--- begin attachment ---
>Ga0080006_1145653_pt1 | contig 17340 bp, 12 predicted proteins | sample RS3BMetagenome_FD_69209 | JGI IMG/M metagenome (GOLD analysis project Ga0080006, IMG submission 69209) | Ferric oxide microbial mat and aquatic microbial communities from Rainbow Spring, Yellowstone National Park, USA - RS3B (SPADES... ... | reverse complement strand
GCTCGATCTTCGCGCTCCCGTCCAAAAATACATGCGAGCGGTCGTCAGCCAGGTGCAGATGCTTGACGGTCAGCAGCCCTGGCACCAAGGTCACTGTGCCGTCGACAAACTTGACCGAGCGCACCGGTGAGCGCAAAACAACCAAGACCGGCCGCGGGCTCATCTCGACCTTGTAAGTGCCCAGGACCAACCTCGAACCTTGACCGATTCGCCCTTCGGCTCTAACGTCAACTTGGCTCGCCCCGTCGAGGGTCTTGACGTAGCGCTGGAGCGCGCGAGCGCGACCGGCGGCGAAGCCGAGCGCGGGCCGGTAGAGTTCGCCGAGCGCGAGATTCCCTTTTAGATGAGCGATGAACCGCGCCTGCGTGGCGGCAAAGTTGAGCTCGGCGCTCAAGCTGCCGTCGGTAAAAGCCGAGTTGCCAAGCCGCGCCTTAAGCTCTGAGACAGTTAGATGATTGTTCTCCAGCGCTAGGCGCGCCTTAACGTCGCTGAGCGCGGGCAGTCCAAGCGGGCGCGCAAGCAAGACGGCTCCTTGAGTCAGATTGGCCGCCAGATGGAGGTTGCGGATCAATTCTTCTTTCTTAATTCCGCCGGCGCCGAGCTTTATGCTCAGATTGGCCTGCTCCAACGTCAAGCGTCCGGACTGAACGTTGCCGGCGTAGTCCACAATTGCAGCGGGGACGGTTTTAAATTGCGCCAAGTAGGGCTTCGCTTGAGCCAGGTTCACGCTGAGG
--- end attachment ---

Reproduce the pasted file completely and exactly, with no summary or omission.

>Ga0080006_1145653_pt1 | contig 17340 bp, 12 predicted proteins | sample RS3BMetagenome_FD_69209 | JGI IMG/M metagenome (GOLD analysis project Ga0080006, IMG submission 69209) | Ferric oxide microbial mat and aquatic microbial communities from Rainbow Spring, Yellowstone National Park, USA - RS3B (SPADES... ... | reverse complement strand
GCTCGATCTTCGCGCTCCCGTCCAAAAATACATGCGAGCGGTCGTCAGCCAGGTGCAGATGCTTGACGGTCAGCAGCCCTGGCACCAAGGTCACTGTGCCGTCGACAAACTTGACCGAGCGCACCGGTGAGCGCAAAACAACCAAGACCGGCCGCGGGCTCATCTCGACCTTGTAAGTGCCCAGGACCAACCTCGAACCTTGACCGATTCGCCCTTCGGCTCTAACGTCAACTTGGCTCGCCCCGTCGAGGGTCTTGACGTAGCGCTGGAGCGCGCGAGCGCGACCGGCGGCGAAGCCGAGCGCGGGCCGGTAGAGTTCGCCGAGCGCGAGATTCCCTTTTAGATGAGCGATGAACCGCGCCTGCGTGGCGGCAAAGTTGAGCTCGGCGCTCAAGCTGCCGTCGGTAAAAGCCGAGTTGCCAAGCCGCGCCTTAAGCTCTGAGACAGTTAGATGATTGTTCTCCAGCGCTAGGCGCGCCTTAACGTCGCTGAGCGCGGGCAGTCCAAGCGGGCGCGCAAGCAAGACGGCTCCTTGAGTCAGATTGGCCGCCAGATGGAGGTTGCGGATCAATTCTTCTTTCTTAATTCCGCCGGCGCCGAGCTTTATGCTCAGATTGGCCTGCTCCAACGTCAAGCGTCCGGACTGAACGTTGCCGGCGTAGTCCACAATTGCAGCGGGGACGGTTTTAAATTGCGCCAAGTAGGGCTTCGCTTGAGCCAGGTTCACGCTGAGG